Monday, 25 November 2013

The truth is the easiest thing to remember.



Dear Ricky,

Having seen a series of tweets you wrote last night I wanted to respond. 140 characters is a little restrictive for what I wanted to say so I've blogged it. 

I'm glad that you tweet repeatedly about atheism.

Some people seem to forget that not everyone who follows you lives within a society which allows for freedom of expression and speech; that there are those who live within far more oppressive and restrictive societies than our own. 

Others forget that whilst they may have identified and embraced their own lack of belief, some are still too nervous of the consequences to voice this due to external factors.

The ties that bind many to a faith they have been raised within, are invisible but strong. No one wants to hurt or disappoint the people we love.  To step outside the accepted norms of familial expectation is daunting at times and none more so than by rejecting religion as a staple of life.

Your tweets on this subject offer an alternate viewpoint. Anyone who feels you force your views upon them is misunderstanding the basic premise of social networks. More significantly they fail to recognise that the status quo of religious doctrine, functions more comfortably for them, by maintaing a 'message monopoly' on public platforms and potentially finds itself shaken by being questioned.

On Twitter I follow and am followed by people of faith, who enjoy being challenged respectfully.  They understand that the discussion and the exchange of ideas is paramount to all crucial debate and recognise that questioning of an institution, or the leadership of faith groups, is not an assault on the people who comprise its membership.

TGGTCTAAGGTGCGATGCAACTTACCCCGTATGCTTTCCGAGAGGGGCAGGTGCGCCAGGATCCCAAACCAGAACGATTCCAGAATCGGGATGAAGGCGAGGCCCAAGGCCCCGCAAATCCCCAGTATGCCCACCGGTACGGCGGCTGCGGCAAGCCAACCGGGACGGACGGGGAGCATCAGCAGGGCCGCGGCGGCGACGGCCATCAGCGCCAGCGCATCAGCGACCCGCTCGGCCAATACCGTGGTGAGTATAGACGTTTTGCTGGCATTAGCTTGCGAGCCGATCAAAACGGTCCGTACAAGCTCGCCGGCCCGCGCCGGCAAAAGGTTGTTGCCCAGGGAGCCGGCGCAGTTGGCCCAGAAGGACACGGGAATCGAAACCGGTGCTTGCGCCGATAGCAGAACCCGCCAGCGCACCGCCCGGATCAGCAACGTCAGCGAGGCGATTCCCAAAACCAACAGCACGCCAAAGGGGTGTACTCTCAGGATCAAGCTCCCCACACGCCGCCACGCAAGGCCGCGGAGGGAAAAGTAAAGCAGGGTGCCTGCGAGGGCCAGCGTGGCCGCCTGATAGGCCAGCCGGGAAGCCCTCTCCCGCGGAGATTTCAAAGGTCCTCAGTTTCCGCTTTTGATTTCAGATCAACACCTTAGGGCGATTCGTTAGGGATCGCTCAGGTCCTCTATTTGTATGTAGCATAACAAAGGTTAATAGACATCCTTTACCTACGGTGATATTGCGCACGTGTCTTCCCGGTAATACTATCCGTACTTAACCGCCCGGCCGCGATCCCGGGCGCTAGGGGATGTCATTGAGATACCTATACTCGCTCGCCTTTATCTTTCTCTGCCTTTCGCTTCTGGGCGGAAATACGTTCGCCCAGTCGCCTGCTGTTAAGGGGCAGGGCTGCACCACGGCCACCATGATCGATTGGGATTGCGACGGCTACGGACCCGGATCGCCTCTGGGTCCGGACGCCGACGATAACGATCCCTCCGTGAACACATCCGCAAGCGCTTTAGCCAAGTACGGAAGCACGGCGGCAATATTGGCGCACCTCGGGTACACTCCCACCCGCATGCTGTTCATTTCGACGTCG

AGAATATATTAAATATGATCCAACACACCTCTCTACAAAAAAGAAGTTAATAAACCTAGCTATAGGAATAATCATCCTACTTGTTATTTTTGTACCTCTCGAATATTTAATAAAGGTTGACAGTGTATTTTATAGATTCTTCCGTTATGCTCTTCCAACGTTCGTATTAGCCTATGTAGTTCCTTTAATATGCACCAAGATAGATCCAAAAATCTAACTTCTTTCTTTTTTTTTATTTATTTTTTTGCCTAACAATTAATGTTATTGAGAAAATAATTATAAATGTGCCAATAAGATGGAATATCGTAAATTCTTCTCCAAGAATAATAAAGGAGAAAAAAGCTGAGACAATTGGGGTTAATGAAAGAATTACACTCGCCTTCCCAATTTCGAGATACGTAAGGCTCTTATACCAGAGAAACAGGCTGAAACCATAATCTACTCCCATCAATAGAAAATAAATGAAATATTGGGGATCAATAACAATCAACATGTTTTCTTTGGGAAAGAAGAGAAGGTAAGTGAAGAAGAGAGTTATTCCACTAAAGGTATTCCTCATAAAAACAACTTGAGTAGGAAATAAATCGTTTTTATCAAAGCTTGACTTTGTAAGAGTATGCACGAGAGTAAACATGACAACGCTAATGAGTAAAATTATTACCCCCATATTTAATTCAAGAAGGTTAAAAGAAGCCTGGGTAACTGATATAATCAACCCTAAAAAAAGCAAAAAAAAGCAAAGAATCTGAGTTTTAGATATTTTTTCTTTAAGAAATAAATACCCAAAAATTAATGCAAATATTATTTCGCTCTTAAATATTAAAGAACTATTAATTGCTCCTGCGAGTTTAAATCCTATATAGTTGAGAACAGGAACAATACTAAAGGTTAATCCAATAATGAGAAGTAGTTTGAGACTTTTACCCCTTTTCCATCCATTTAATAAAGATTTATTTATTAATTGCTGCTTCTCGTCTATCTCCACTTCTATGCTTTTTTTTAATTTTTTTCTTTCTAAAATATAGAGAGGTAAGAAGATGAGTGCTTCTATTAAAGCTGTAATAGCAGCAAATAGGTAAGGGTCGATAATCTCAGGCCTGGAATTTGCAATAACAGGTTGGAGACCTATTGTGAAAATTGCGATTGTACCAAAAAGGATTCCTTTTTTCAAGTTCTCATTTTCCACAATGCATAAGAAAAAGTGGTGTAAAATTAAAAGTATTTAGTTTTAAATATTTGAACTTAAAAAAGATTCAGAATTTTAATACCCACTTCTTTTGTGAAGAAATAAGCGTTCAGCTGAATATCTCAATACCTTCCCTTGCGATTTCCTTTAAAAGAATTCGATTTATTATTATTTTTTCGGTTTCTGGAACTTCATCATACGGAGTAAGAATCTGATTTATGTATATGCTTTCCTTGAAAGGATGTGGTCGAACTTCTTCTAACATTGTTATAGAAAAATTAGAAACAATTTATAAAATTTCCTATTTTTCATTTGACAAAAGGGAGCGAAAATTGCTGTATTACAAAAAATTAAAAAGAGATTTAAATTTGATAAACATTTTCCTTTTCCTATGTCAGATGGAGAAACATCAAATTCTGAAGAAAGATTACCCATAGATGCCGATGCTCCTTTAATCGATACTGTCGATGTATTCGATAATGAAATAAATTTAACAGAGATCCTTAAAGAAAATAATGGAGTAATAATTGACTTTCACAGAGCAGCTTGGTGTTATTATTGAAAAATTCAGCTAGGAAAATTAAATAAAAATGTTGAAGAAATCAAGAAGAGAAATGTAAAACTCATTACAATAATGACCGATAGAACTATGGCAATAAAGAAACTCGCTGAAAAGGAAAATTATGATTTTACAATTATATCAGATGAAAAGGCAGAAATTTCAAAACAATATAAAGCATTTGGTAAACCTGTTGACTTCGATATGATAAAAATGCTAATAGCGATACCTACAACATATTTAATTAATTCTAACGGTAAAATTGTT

Those who seemingly become the most enraged by your tweets, are those who speak of offence, which they say you inflict on them or others they claim to speak for.  If any personal belief is weakened by questions oft repeated, or a simple statement of atheism, then perhaps they need to work harder on assimilating more detailed answers than  “Because we say so”.

My point is that in speaking about the things that matter to you, you allow others a chance to know that there is another choice beyond an unquestioning acceptance of  doctrine. Also no individual or group should believe they are above challenge, question or concern. 

There will always be many who attack, who belittle, denigrate and despise you for this, but I’m sure you know, they are not the people who count. The people who count are the ones who allow themselves a doubt, which becomes a conviction that a freedom from oppression, whether that is in terms of sexuality, or reproductive choice, gender equality, equal marriage or in terms of a quiet request for rationale in the face of rhetoric; begins with the freedom to speak your own truth.

I feel your tweets offer this.

Ultimately to me and to many others, truth is preferable because it’s the easiest thing to remember.

I doubt you would consider doing anything other than this anyway.

All best, Nik

1 comment:

  1. Nicely said. Everyone can make up their own mind as to whether there is or isn't a deity - but this simple truth is often suppressed from birth by a, often, well-meaning religion. It's good to see someone in the public eye reminding everyone that they can question their long-held beliefs. I'm sure the abuse received is water off a Rick's back (he's in the bath often enough for this not to be a problem anyway!)

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